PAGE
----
The Sense of a Horse

Ronan riding with his mother while two people lead the horse.We decided to try horse riding to see if that might calm Ronan’s urge to rock. With some difficulty, we managed to find a person who approached the horse as a therapeutic engagement and was willing to work with Ronan at the tender age of 18 months. The experience was transformative. After nearly 15 minutes of screaming, Ronan took to the horse. At the end of the session, the therapist laid him with his head on the rump of the horse and he instantly fell asleep. Our therapist knew from this point that horses would be meaningful to Ronan.

Throughout the last 9 months, Ronan has gradually started to form an idea of what a horse is. Concept formation is really challenging for a blind child and Ronan has never shown an interest in other animals, such as dogs, as most small children do. Watching Ronan start to put together the pieces has been both amusing and revealing.

  • Ronan learned first that horses have manes – that is what you are supposed to stroke. Rocking horses also have manes. Ronan soon started stroking the mane of the rocking horse.
  • Horses have reins that Ronan can hold and control. When we tried to change the reins to smaller ones that fit Ronan’s hands, he refused to take them. It was clear he thought that the new ones did not belong to a horse.
  • Horses have necks that you can lie against and still not reach the end. Ronan recently started getting on his push tricycle backwards, lying on the handle as he does on the horse and singing the horsey song. Horses are similar to tricycles.
  • Horses make you taller than mum. When Ronan is astride a horse his head is higher than mine, which becomes obvious to him when I sing and talk. We tried Ronan on a miniature Shetland pony which is more the size of a large dog, he disagreed that this was a horse. He wanted to be taller than mum.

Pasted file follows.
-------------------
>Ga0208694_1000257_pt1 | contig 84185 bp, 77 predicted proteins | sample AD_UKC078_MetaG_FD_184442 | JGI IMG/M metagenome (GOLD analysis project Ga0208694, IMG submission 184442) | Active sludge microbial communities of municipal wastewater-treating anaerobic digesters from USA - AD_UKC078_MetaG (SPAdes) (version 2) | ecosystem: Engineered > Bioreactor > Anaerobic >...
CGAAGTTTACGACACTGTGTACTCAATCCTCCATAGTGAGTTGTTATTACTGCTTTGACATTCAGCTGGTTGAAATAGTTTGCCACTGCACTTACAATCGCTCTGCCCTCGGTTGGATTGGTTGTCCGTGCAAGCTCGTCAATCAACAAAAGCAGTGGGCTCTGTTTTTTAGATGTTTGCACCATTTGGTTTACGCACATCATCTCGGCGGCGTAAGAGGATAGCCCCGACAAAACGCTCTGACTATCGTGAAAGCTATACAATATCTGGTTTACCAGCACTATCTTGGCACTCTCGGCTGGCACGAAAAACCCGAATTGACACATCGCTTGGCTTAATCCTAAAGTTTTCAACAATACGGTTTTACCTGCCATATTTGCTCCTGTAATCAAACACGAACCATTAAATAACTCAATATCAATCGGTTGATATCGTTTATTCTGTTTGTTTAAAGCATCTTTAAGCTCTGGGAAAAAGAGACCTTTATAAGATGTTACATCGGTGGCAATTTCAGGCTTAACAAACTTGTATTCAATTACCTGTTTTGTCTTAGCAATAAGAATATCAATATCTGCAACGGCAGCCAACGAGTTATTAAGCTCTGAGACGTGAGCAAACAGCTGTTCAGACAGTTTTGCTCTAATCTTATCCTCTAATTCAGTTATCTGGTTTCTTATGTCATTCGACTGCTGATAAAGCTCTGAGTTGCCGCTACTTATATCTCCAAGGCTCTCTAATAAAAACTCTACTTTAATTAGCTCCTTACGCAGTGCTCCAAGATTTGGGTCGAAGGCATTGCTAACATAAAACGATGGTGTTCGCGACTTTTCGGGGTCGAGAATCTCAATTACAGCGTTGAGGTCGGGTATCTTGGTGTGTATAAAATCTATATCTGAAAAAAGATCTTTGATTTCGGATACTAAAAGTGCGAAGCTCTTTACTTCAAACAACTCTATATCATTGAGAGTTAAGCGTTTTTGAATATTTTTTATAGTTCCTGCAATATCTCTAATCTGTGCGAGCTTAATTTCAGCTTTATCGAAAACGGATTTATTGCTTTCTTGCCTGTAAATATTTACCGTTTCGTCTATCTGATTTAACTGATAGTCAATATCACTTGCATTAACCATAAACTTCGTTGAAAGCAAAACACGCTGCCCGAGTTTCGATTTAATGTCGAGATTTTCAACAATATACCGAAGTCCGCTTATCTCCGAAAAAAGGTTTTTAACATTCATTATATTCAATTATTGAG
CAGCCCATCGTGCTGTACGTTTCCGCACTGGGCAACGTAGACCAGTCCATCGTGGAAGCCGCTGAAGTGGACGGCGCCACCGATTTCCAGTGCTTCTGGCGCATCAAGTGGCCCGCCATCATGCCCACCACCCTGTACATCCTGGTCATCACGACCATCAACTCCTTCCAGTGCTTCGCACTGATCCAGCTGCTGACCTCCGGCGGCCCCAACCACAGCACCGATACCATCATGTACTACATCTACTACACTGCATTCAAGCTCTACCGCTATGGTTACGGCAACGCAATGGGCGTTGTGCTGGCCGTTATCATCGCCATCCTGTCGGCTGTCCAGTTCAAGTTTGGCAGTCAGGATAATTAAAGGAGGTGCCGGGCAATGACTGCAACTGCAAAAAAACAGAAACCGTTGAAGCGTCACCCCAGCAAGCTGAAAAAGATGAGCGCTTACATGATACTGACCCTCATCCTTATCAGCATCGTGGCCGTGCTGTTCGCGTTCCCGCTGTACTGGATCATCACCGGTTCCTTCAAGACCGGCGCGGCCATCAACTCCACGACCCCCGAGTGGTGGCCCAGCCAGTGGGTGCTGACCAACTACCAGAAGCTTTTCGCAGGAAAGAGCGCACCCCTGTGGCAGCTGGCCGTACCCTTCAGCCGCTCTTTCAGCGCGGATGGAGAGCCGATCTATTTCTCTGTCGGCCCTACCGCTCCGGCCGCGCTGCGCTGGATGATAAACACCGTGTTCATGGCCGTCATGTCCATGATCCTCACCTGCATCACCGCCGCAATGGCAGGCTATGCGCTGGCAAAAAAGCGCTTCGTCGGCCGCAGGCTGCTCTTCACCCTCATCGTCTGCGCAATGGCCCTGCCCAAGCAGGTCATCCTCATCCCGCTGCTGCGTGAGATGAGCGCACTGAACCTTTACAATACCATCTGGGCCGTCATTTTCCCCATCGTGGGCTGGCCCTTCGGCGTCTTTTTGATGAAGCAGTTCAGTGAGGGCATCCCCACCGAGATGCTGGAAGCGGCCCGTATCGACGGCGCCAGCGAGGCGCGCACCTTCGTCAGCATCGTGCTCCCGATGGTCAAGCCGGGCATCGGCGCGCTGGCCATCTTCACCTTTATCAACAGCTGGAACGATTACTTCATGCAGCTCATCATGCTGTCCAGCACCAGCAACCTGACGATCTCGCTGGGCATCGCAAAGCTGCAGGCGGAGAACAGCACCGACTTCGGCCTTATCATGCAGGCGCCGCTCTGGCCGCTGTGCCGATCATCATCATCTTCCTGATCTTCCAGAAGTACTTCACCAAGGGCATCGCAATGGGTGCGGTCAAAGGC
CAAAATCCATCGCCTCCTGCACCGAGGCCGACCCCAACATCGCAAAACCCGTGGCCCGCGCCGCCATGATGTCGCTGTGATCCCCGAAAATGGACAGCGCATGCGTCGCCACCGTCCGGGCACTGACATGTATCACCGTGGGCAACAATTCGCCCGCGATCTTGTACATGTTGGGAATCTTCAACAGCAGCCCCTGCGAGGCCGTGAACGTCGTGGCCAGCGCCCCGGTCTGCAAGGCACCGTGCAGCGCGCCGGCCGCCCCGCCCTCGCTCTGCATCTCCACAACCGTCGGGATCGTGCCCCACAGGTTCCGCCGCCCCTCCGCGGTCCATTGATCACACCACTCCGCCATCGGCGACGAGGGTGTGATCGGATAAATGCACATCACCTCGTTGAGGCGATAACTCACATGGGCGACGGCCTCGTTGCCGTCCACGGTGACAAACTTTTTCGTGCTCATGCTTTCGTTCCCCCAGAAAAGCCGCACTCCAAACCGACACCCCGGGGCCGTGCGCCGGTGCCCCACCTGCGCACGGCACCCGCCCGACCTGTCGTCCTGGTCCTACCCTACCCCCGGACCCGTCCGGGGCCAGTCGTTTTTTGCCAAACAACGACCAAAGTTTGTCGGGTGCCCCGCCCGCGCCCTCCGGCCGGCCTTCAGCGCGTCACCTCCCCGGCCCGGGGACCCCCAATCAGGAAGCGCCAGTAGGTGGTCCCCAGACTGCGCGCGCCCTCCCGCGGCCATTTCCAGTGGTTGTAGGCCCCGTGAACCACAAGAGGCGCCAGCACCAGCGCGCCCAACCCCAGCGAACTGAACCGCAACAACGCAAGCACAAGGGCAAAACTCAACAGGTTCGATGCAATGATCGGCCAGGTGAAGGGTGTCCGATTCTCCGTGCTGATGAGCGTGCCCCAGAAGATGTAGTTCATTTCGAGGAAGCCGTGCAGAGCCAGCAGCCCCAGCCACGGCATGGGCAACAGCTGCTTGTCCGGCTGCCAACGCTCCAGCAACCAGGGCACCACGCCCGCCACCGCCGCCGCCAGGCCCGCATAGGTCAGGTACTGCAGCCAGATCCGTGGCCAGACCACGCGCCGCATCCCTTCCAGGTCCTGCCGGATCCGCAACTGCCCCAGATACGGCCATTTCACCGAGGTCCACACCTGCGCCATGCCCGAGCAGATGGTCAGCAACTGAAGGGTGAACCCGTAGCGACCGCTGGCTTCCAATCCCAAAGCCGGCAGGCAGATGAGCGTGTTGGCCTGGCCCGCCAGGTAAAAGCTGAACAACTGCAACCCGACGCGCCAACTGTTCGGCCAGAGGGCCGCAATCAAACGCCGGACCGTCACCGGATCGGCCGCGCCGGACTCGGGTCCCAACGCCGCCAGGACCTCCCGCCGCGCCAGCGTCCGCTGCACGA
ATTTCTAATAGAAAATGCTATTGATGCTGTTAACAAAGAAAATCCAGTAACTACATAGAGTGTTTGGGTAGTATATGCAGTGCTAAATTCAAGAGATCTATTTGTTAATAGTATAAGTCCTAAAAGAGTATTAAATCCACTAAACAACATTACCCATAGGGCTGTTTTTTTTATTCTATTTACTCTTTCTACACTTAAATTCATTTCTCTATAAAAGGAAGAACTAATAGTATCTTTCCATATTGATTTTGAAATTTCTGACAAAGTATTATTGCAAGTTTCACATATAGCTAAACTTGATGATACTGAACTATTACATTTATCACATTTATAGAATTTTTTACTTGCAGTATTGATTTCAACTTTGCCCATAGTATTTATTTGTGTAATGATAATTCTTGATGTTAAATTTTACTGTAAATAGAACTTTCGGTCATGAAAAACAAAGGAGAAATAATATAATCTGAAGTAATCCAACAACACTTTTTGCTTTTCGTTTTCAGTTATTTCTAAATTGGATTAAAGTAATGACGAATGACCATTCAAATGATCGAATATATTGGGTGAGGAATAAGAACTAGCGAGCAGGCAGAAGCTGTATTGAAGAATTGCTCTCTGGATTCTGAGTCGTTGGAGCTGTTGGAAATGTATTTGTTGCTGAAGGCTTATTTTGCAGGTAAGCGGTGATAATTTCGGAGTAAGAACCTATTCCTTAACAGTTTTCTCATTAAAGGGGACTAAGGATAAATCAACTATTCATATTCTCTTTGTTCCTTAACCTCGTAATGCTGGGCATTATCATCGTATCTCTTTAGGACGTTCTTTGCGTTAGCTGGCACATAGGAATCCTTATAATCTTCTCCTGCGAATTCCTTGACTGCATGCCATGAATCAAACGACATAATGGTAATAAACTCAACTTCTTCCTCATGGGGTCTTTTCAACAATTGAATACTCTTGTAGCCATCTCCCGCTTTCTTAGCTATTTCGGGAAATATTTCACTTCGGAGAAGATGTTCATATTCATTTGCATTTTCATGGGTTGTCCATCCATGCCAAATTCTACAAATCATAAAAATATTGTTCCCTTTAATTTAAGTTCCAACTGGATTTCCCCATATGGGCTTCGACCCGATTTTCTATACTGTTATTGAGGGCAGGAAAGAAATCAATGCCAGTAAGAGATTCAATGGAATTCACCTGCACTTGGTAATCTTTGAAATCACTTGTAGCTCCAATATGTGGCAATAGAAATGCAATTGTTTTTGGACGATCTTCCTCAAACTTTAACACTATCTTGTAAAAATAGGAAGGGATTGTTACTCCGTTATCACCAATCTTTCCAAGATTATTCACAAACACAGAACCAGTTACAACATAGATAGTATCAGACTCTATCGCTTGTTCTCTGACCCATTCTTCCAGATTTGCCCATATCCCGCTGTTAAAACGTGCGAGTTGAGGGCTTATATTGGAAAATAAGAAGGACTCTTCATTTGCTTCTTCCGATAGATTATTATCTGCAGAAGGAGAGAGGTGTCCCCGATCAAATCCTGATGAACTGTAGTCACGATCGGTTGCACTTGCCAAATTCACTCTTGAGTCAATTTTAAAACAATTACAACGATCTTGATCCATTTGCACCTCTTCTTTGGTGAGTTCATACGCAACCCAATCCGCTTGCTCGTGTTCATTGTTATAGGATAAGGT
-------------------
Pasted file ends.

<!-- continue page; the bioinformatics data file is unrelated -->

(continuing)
• Horses are very big. The look on his face when his hand reached nothing but horse as we took his hand from one side to the other suggested that he was astounded by the size.
  • Horses don’t have noses. Ronan’s favourite body part is his nose. He touches his own nose and our noses. When we suggested that he touch the horse’s nose, his hand shot out in anticipation. He then starter feeling every which way. He did not accept that that big wet thing was a nose. He was most distressed that he could not find the nose.
  • Most importantly, horses move and they move fast. That is the part he loves most.

I always thought of riding as expensive and something that one shouldn’t do. I was really surprised how transformative it has been for Ronan. It has improved his posture dramatically encouraging him to lift his head. It has calmed his need to rock and brings out Ronan’s cooperative side. Yet another entertaining adventure that Ronan brings to us.


2 thoughts on “The Sense of a Horse

  1. We started riding when the the girls were 3 mainly due to their immense fear of all animals. It took 6 sessions to go from just touching a horse without screaming or recoiling with fear to finally sitting on one and riding around the arena. My girls eventually started riding with an RDA group and it built their confidence with animals up immensely, as you mentioned it did wonders for their posture. They now attend a ‘normal’ riding group as they have outgrown the RDA ponies and absolutely love it. They trot, canter, weave through poles and attempt small jumps just like all the other children, all the instructions are given verbally and the girls just do it. They now want to learn to jump higher jumps and would love to take part in a Point to Point race when they are older. The thrill of riding fast and being in control of the horse I think is what they love, and despite having a few falls they both just get up and carry on.

    It’s something I would recommend to anyone to try, I never thought I would see my girls on a horse, but it’s really worth a try. X

    • Hi Sharon

      I totally agree!

      Scarlett has too really took to horse riding and it is something I am going to peruse further with her. The donkey sanctuary was our first encounter and Scarlett and her brilliant adaptation skills meant that just after a few short minutes she was very content on the donkey.

      Thanks for sharing Cecily 🙂

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